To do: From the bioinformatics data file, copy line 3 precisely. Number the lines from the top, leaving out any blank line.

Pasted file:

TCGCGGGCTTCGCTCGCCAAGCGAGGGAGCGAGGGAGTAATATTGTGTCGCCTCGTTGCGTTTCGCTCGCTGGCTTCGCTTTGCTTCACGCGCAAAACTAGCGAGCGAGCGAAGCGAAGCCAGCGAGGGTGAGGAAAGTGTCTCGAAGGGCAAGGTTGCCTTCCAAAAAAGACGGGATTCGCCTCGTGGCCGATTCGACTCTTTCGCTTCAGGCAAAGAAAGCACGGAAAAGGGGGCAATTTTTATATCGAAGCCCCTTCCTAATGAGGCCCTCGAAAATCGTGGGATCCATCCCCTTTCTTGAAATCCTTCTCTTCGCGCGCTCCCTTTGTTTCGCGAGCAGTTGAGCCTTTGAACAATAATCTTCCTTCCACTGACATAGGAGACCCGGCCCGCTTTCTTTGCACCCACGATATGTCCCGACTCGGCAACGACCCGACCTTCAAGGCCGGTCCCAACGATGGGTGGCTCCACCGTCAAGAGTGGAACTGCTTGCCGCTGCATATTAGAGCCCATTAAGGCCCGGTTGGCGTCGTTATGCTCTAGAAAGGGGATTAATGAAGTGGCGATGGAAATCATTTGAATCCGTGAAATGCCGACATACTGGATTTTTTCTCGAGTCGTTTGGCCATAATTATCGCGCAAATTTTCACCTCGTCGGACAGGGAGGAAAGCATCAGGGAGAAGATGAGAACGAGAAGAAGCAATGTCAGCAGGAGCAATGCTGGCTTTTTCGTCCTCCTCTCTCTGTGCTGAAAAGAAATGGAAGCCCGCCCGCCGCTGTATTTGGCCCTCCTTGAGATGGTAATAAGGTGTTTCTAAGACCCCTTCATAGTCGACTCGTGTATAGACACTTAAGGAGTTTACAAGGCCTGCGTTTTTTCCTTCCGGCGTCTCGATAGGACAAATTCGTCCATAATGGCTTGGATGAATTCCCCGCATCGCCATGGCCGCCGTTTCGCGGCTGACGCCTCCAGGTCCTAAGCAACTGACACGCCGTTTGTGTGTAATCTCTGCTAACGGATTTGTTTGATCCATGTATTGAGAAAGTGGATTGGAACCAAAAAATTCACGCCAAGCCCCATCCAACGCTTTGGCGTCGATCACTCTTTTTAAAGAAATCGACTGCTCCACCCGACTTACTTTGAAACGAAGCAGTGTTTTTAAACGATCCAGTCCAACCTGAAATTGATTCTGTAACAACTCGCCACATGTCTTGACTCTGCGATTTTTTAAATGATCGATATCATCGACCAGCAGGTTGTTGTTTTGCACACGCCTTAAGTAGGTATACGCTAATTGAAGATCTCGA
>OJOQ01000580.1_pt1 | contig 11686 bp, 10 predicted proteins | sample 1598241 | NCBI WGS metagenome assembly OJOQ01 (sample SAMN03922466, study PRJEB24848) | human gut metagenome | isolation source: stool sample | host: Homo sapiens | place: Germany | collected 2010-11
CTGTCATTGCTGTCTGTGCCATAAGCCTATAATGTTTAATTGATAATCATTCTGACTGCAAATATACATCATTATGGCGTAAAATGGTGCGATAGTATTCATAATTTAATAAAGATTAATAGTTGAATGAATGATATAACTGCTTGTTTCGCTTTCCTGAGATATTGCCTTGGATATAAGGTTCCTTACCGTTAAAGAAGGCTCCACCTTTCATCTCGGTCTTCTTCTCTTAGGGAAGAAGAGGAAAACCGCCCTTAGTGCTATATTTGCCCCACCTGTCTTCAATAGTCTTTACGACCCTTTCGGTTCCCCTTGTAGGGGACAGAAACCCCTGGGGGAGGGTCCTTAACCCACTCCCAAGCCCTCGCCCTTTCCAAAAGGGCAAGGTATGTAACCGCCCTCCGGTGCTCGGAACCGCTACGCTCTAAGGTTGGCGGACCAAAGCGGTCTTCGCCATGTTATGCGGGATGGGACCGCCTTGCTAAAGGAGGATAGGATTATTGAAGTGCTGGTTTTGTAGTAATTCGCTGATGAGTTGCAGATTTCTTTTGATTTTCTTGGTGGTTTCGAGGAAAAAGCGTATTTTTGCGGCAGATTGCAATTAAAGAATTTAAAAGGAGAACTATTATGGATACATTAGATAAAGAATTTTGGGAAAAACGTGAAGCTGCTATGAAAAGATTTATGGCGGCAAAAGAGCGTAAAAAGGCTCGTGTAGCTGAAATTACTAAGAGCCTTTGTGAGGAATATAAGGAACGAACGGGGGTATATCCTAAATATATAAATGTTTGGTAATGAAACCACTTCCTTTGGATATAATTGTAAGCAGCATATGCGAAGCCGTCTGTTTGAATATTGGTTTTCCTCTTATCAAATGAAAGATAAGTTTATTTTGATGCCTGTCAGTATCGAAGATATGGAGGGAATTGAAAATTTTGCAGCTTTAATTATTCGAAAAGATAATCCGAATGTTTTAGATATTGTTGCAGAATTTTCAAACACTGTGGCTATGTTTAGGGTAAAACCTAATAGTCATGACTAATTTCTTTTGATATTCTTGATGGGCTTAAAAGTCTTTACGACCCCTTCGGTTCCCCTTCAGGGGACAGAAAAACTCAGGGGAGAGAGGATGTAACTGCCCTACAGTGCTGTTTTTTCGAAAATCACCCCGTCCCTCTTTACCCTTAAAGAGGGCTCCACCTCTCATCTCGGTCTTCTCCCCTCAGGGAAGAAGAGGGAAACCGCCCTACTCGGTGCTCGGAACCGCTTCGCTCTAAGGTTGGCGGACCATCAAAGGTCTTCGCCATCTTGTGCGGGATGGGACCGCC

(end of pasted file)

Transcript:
CTGTCATTGCTGTCTGTGCCATAAGCCTATAATGTTTAATTGATAATCATTCTGACTGCAAATATACATCATTATGGCGTAAAATGGTGCGATAGTATTCATAATTTAATAAAGATTAATAGTTGAATGAATGATATAACTGCTTGTTTCGCTTTCCTGAGATATTGCCTTGGATATAAGGTTCCTTACCGTTAAAGAAGGCTCCACCTTTCATCTCGGTCTTCTTCTCTTAGGGAAGAAGAGGAAAACCGCCCTTAGTGCTATATTTGCCCCACCTGTCTTCAATAGTCTTTACGACCCTTTCGGTTCCCCTTGTAGGGGACAGAAACCCCTGGGGGAGGGTCCTTAACCCACTCCCAAGCCCTCGCCCTTTCCAAAAGGGCAAGGTATGTAACCGCCCTCCGGTGCTCGGAACCGCTACGCTCTAAGGTTGGCGGACCAAAGCGGTCTTCGCCATGTTATGCGGGATGGGACCGCCTTGCTAAAGGAGGATAGGATTATTGAAGTGCTGGTTTTGTAGTAATTCGCTGATGAGTTGCAGATTTCTTTTGATTTTCTTGGTGGTTTCGAGGAAAAAGCGTATTTTTGCGGCAGATTGCAATTAAAGAATTTAAAAGGAGAACTATTATGGATACATTAGATAAAGAATTTTGGGAAAAACGTGAAGCTGCTATGAAAAGATTTATGGCGGCAAAAGAGCGTAAAAAGGCTCGTGTAGCTGAAATTACTAAGAGCCTTTGTGAGGAATATAAGGAACGAACGGGGGTATATCCTAAATATATAAATGTTTGGTAATGAAACCACTTCCTTTGGATATAATTGTAAGCAGCATATGCGAAGCCGTCTGTTTGAATATTGGTTTTCCTCTTATCAAATGAAAGATAAGTTTATTTTGATGCCTGTCAGTATCGAAGATATGGAGGGAATTGAAAATTTTGCAGCTTTAATTATTCGAAAAGATAATCCGAATGTTTTAGATATTGTTGCAGAATTTTCAAACACTGTGGCTATGTTTAGGGTAAAACCTAATAGTCATGACTAATTTCTTTTGATATTCTTGATGGGCTTAAAAGTCTTTACGACCCCTTCGGTTCCCCTTCAGGGGACAGAAAAACTCAGGGGAGAGAGGATGTAACTGCCCTACAGTGCTGTTTTTTCGAAAATCACCCCGTCCCTCTTTACCCTTAAAGAGGGCTCCACCTCTCATCTCGGTCTTCTCCCCTCAGGGAAGAAGAGGGAAACCGCCCTACTCGGTGCTCGGAACCGCTTCGCTCTAAGGTTGGCGGACCATCAAAGGTCTTCGCCATCTTGTGCGGGATGGGACCGCC